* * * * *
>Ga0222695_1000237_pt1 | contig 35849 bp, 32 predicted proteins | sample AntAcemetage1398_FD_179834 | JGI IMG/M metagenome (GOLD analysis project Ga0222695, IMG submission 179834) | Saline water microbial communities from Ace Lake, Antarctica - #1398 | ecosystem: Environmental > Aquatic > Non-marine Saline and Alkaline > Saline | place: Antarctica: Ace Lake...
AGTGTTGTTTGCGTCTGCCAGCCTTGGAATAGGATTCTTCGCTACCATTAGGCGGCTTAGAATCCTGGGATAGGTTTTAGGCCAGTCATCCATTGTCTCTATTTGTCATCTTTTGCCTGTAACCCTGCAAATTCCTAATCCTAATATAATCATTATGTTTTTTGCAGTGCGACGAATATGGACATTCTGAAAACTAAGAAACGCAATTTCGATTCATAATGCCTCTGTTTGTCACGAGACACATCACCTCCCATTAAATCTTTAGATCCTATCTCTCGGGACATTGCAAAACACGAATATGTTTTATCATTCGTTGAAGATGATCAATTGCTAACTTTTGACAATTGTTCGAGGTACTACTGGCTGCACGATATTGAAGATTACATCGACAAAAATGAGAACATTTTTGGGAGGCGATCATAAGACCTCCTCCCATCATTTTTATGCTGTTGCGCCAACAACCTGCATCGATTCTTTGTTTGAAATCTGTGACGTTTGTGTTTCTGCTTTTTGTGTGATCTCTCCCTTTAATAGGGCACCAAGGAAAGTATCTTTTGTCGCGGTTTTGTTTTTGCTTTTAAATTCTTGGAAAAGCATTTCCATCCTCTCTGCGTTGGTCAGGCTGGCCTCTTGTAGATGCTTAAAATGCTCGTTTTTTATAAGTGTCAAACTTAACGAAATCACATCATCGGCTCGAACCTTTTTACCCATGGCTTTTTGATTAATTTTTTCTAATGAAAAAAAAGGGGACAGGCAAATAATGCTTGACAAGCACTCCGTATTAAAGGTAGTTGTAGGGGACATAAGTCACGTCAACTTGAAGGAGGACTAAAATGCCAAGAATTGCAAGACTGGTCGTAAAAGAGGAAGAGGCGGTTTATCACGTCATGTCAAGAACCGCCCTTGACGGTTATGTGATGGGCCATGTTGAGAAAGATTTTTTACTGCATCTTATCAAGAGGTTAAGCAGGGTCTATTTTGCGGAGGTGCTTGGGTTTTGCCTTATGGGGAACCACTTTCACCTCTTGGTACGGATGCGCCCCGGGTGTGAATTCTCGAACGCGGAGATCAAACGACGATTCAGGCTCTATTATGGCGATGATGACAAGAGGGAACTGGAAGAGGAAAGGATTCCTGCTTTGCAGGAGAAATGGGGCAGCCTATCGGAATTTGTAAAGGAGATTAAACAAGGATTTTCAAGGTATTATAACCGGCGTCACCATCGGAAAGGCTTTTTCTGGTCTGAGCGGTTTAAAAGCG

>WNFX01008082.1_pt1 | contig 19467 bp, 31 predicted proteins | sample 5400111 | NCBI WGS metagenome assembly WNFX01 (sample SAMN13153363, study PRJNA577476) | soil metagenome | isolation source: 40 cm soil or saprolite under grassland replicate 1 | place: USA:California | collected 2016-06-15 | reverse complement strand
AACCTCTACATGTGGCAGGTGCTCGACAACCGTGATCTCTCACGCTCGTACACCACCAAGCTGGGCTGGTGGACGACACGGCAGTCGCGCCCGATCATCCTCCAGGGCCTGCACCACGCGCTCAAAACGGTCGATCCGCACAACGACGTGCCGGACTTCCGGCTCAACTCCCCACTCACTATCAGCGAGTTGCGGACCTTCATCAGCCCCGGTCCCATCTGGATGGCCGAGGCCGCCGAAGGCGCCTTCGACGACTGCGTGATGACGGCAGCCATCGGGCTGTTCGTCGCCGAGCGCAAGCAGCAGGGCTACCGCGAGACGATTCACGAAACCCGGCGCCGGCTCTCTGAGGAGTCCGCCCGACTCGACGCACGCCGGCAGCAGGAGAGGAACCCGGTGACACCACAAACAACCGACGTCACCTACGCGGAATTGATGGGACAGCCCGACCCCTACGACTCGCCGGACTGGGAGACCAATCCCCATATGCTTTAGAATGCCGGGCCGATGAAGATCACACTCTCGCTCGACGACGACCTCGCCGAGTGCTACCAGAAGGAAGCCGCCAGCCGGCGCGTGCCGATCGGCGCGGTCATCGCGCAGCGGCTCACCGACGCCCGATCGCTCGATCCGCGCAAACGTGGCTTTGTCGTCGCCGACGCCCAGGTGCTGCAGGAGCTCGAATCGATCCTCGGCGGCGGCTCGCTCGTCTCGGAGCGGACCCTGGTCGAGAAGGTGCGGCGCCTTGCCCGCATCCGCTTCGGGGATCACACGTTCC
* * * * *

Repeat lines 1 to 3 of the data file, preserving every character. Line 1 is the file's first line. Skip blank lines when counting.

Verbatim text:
>Ga0222695_1000237_pt1 | contig 35849 bp, 32 predicted proteins | sample AntAcemetage1398_FD_179834 | JGI IMG/M metagenome (GOLD analysis project Ga0222695, IMG submission 179834) | Saline water microbial communities from Ace Lake, Antarctica - #1398 | ecosystem: Environmental > Aquatic > Non-marine Saline and Alkaline > Saline | place: Antarctica: Ace Lake...
AGTGTTGTTTGCGTCTGCCAGCCTTGGAATAGGATTCTTCGCTACCATTAGGCGGCTTAGAATCCTGGGATAGGTTTTAGGCCAGTCATCCATTGTCTCTATTTGTCATCTTTTGCCTGTAACCCTGCAAATTCCTAATCCTAATATAATCATTATGTTTTTTGCAGTGCGACGAATATGGACATTCTGAAAACTAAGAAACGCAATTTCGATTCATAATGCCTCTGTTTGTCACGAGACACATCACCTCCCATTAAATCTTTAGATCCTATCTCTCGGGACATTGCAAAACACGAATATGTTTTATCATTCGTTGAAGATGATCAATTGCTAACTTTTGACAATTGTTCGAGGTACTACTGGCTGCACGATATTGAAGATTACATCGACAAAAATGAGAACATTTTTGGGAGGCGATCATAAGACCTCCTCCCATCATTTTTATGCTGTTGCGCCAACAACCTGCATCGATTCTTTGTTTGAAATCTGTGACGTTTGTGTTTCTGCTTTTTGTGTGATCTCTCCCTTTAATAGGGCACCAAGGAAAGTATCTTTTGTCGCGGTTTTGTTTTTGCTTTTAAATTCTTGGAAAAGCATTTCCATCCTCTCTGCGTTGGTCAGGCTGGCCTCTTGTAGATGCTTAAAATGCTCGTTTTTTATAAGTGTCAAACTTAACGAAATCACATCATCGGCTCGAACCTTTTTACCCATGGCTTTTTGATTAATTTTTTCTAATGAAAAAAAAGGGGACAGGCAAATAATGCTTGACAAGCACTCCGTATTAAAGGTAGTTGTAGGGGACATAAGTCACGTCAACTTGAAGGAGGACTAAAATGCCAAGAATTGCAAGACTGGTCGTAAAAGAGGAAGAGGCGGTTTATCACGTCATGTCAAGAACCGCCCTTGACGGTTATGTGATGGGCCATGTTGAGAAAGATTTTTTACTGCATCTTATCAAGAGGTTAAGCAGGGTCTATTTTGCGGAGGTGCTTGGGTTTTGCCTTATGGGGAACCACTTTCACCTCTTGGTACGGATGCGCCCCGGGTGTGAATTCTCGAACGCGGAGATCAAACGACGATTCAGGCTCTATTATGGCGATGATGACAAGAGGGAACTGGAAGAGGAAAGGATTCCTGCTTTGCAGGAGAAATGGGGCAGCCTATCGGAATTTGTAAAGGAGATTAAACAAGGATTTTCAAGGTATTATAACCGGCGTCACCATCGGAAAGGCTTTTTCTGGTCTGAGCGGTTTAAAAGCG

>WNFX01008082.1_pt1 | contig 19467 bp, 31 predicted proteins | sample 5400111 | NCBI WGS metagenome assembly WNFX01 (sample SAMN13153363, study PRJNA577476) | soil metagenome | isolation source: 40 cm soil or saprolite under grassland replicate 1 | place: USA:California | collected 2016-06-15 | reverse complement strand